“Elizabeth’s father initially attempted to persuade Howard to marry one of his other daughters, but according to Elizabeth, ‘He would have none of my sisters, but only me’.

“Elizabeth brought Howard a dowry of 2000 marks, and was promised a jointure of 500 marks a year, although Howard apparently never kept that promise. In her later letters she asserted that she had been a dutiful wife, continuing to serve at court daily ‘sixteen years together’ while her husband was absent in King Henry VIII’s wars, and accompanying him to Ireland when he was posted there in 1520–22. She bore him five children, and according to Graves, as late as 1524, when he became 3rd Duke of Norfolk, ‘they appeared to be bonded by mutual love’.

“However, in 1527 Norfolk took a mistress, Bess Holland, the daughter of his steward, with whom he lived openly at Kenninghall, and whom the Duchess described variously in her letters as a bawd, a drab, and ‘a churl’s daughter’, ‘which was but washer of my nursery eight years’. It appears the Duchess’ anger caused her to exaggerate Bess Holland’s inferior social status, as her family were probably minor gentry, and she eventually became a lady-in-waiting to Queen Anne Boleyn.

“During the long period in which King Henry VIII sought to have his marriage to Catherine of Aragon annulled, the Duchess remained staunchly loyal to Queen Catherine and antagonistic towards her husband’s niece, Anne Boleyn, with whom the King was infatuated. Late in 1530 it was noted that the Duchess was secretly conveying letters to Queen Catherine from Italy concealed in oranges, which the Queen passed on to the Imperial ambassador, Eustace Chapuys, and at one time the Duchess told Chapuys that her husband, the Duke, had confided in her that Anne would be ‘the ruin of all her family’. In 1531 the Duchess was exiled from court at Anne Boleyn’s request for too freely declaring her loyalty to Catherine.

“According to Graves, the Duchess also quarrelled with Anne over Anne’s insistence that the Duchess’ daughter, Mary Howard, should marry Henry VIII’s illegitimate son, Henry Fitzroy. When Anne Boleyn was crowned on 1 June 1533, the Duchess refused to attend the coronation ‘from the love she bore to the previous Queen’.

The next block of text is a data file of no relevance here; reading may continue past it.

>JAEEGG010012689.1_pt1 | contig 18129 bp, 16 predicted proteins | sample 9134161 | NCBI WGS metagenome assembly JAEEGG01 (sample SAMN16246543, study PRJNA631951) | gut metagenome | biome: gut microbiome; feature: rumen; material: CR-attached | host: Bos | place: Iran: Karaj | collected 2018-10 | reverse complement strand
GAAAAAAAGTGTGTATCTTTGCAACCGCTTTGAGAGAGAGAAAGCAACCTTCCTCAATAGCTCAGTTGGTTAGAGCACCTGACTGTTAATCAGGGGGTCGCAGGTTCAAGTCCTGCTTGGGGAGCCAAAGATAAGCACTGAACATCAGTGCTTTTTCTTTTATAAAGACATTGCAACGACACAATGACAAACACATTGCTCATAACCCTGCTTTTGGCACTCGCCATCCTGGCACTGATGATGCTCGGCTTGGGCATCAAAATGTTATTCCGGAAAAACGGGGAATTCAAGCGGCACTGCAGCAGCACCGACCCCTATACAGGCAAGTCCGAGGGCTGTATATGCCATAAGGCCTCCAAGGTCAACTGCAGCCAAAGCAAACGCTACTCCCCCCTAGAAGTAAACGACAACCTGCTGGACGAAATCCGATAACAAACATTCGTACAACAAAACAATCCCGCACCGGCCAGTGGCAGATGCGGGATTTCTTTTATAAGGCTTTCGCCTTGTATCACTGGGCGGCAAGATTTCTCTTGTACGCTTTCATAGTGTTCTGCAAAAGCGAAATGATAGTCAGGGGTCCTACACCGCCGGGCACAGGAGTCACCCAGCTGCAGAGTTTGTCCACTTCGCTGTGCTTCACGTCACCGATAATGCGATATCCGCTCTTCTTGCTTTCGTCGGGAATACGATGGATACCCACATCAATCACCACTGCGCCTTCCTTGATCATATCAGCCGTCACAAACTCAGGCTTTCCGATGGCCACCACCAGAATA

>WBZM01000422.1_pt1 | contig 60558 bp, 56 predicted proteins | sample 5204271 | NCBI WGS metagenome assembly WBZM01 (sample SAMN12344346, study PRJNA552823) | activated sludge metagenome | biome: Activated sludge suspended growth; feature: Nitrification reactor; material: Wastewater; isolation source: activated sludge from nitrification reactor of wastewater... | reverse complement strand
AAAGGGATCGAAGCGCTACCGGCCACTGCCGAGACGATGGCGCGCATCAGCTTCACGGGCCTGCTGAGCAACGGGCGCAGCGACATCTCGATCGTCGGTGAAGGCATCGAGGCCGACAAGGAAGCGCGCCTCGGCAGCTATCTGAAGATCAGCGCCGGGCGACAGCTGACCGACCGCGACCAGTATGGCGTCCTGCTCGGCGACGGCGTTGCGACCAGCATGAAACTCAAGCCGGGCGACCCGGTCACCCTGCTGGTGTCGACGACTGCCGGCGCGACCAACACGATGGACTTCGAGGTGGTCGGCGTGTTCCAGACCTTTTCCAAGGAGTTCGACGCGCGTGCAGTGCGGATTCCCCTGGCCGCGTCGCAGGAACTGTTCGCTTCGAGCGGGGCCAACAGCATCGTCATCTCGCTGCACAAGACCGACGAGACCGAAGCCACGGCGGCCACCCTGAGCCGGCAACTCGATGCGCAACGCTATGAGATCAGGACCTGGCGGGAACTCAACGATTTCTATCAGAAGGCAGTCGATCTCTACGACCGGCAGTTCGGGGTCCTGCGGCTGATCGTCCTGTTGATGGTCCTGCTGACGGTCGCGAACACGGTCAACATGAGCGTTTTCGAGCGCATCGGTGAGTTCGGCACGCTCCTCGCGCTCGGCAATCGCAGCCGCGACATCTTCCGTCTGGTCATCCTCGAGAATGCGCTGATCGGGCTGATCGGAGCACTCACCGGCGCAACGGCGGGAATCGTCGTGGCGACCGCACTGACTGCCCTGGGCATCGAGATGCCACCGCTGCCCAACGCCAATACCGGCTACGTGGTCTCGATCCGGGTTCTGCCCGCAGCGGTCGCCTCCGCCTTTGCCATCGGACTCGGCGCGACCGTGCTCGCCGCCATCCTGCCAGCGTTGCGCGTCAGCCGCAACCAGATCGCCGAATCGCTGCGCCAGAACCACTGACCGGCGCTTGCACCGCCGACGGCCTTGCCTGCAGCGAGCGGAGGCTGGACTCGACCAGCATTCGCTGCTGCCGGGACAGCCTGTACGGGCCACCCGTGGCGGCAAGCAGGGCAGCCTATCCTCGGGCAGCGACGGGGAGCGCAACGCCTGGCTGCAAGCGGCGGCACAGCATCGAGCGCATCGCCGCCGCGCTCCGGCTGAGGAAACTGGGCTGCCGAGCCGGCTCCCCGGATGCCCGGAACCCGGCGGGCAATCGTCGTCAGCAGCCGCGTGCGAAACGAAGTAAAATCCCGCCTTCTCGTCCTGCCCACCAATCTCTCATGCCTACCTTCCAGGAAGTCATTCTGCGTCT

“Meanwhile, the Duchess’ own marriage continued to deteriorate. The Duke refused to give up his mistress, and resolved to separate from his wife. Both the Duke and Thomas Cromwell requested the Duchess’ brother to take her in, a suggestion he utterly rejected.The Duchess wrote of her husband’s abuse of her during this period, claiming that when she was recovering after the birth of her daughter, Mary, he had pulled her out of bed by the hair, dragged her through the house, and wounded her with a dagger. In three separate letters to Cromwell the Duchess repeated the accusation that the Duke had ‘set his women to bind me till blood came out at my fingers’ ends, and pinnacled me, and sat on my breast till I spit blood, and he never punished them’. Howard responded to the stream of allegations by writing that ‘I think the apparent false lies were never contrived by a wife of her husband that she doth daily increase of me’.

“Whatever the truth of the allegations, continued cohabitation was clearly impossible, and on 23 March 1534 Howard forced a separation. According to the Duchess, the Duke had ridden all night, and arriving home in a furious temper had locked her in a chamber and taken away all her jewels and apparel. She was sent to a house in Redbourne, Hertfordshire, from which she wrote a stream of letters to Cromwell complaining that [she] was kept in a state of virtual imprisonment with a meagre annual allowance of only £200. At first the Duchess attempted to reconcile with her husband, but when she received no reply to her ‘kind letters’ to the Duke, she declared to Cromwell in a letter dated 30 December 1536 that ‘from this day forward I will never sue to the King, nor to none other, to desire my lord my husband to take me again’. On his part, Norfolk refused to give up Bess Holland, and attempted to persuade the Duchess to agree to a divorce, offering to return her jewels and apparel and give her a great part of his plate and stuff of household, but she rebuffed his offers. She received little or no support from her family. Her eldest son and daughter became estranged from her, while her brother condemned her behaviour

“Forsaken by almost everyone, the Duchess remained obdurate. On 3 March 1539, she wrote to Cromwell that:

“I am of age to rule myself, as I have done these five years, since my husband put me away. Seeing that my lord my husband reckoned me to be so unreasonable, it were better that I kept me away, and keep my own house still, and trouble no other body. . . I pray you, my lord, take no displeasure with me, although I have not followed your lordship’s good counsel, and your letters, as touching my lord my husband for to come home again, which I will never do in my life.

“The Duchess’ entreaties to Cromwell ceased with his fall from power in 1540. She and her brother were eventually reconciled, and at some time before 1547 he sent one of his daughters to live with her, whom the Duchess treated very generously.